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Crave/Illusions


Traverse Theatre, Edinburgh
4stars
Love, death and everything inbetween fire this inspired double bill by 
director Ramin Gray's invigorated ATC company, who tour Sarah Kane's 
free-associative meditation on the painful highs and lows of an 
obsessive and possibly self-destructive amour to the theatre it was 
first seen in 1998. That was in a production by future National Theatre 
of Scotland director Vicky Featherstone.   Played fourteen years on in 
tandem with Cazimir Liske's translation of Russian writer Ivan 
Viripaev's equally serious dissection of how romance can be the 
greatest of deceivers, the plays are fascinatingly revealed as mutual 
flipsides of the same coin.

The same four actors line up side by side in each to lay bare things 
that are more often left unsaid. In Crave, they stand on a platform in 
pyjamas and nighties, as if what comes out of their mouths over the 
next forty minutes is some kind of bedtime nightmare.  In Illusions, 
they sit on chairs  to tell the story of two elderly couples who, after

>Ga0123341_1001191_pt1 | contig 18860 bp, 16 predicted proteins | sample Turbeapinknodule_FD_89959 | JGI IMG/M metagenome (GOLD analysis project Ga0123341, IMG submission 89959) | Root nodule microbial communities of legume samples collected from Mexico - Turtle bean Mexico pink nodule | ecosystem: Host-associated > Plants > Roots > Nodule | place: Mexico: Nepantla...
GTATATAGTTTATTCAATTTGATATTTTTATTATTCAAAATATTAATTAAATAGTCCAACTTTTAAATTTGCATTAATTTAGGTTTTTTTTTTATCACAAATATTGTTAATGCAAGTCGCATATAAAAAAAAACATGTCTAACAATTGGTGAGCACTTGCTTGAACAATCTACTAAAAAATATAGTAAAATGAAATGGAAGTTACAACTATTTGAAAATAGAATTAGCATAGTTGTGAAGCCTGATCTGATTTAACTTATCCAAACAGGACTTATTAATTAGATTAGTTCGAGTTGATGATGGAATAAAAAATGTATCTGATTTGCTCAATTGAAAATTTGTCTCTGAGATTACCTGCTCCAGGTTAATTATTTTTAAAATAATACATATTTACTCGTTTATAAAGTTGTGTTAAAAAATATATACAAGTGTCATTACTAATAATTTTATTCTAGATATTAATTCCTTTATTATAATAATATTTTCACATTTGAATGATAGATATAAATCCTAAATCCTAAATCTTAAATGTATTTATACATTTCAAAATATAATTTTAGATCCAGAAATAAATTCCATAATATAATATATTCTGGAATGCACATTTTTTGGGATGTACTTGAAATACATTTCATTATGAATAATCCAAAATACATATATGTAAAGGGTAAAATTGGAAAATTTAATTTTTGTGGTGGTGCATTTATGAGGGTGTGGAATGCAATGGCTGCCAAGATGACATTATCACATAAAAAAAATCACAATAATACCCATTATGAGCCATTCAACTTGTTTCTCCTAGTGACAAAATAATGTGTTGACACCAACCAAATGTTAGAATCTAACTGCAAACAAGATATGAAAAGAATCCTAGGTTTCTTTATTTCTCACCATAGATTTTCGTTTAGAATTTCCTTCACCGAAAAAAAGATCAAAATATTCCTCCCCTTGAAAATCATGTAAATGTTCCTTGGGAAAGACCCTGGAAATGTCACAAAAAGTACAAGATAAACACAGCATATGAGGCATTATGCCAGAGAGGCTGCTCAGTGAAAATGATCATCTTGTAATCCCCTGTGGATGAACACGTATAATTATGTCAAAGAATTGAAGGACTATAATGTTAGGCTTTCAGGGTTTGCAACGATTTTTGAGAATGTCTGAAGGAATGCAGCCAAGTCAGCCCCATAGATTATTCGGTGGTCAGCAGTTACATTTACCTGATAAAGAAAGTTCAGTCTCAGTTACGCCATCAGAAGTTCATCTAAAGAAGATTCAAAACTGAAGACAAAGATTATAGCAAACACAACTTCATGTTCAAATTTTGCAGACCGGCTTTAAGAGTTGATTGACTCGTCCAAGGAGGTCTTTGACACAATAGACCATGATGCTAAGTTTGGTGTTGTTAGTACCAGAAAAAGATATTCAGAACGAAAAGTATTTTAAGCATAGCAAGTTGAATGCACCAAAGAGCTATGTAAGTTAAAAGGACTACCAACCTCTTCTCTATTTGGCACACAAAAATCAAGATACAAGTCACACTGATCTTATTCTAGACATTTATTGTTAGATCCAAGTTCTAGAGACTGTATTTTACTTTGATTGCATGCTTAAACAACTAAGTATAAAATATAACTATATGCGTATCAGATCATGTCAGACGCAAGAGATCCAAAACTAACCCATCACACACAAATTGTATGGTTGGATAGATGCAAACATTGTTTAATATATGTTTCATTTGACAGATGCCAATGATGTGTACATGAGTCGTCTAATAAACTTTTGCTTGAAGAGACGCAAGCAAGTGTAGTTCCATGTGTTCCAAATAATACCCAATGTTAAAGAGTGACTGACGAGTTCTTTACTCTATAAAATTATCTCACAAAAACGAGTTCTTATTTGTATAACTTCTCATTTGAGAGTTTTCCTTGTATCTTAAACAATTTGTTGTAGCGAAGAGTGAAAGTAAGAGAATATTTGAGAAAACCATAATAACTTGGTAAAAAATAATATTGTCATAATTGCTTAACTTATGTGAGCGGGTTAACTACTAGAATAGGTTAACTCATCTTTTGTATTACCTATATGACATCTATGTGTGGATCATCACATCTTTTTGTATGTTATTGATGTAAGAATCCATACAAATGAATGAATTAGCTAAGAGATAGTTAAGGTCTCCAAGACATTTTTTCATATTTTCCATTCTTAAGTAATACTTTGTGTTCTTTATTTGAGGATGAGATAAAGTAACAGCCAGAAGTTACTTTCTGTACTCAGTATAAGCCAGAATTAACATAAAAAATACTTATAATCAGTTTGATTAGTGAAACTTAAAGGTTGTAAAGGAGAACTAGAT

half a century of marriage, discover things aren't quite what they 
seem. While the narrative is seemingly lighter and more straightforward 
in Viripaev's piece, there's a playfulness to both, with Crave peppered 
with bleakly funny one-liners beyond it's more over-wrought leanings, 
that look both to Beckett and to R.D. Laing's poetry.

There's an unflinching intimacy to both works, which are delivered with 
few frills but bags of nuanced warmth and passion by a cast featuring 
Liske himself alongside Derbhle Crotty, Rona Morison and Jack Tarlton. 
It may not all be easy listening, but in terms of poetic insights into 
what makes our inner lives tick, it's profound, beautiful and 
terrifying.

The Herald, May 29th 2012

ends  

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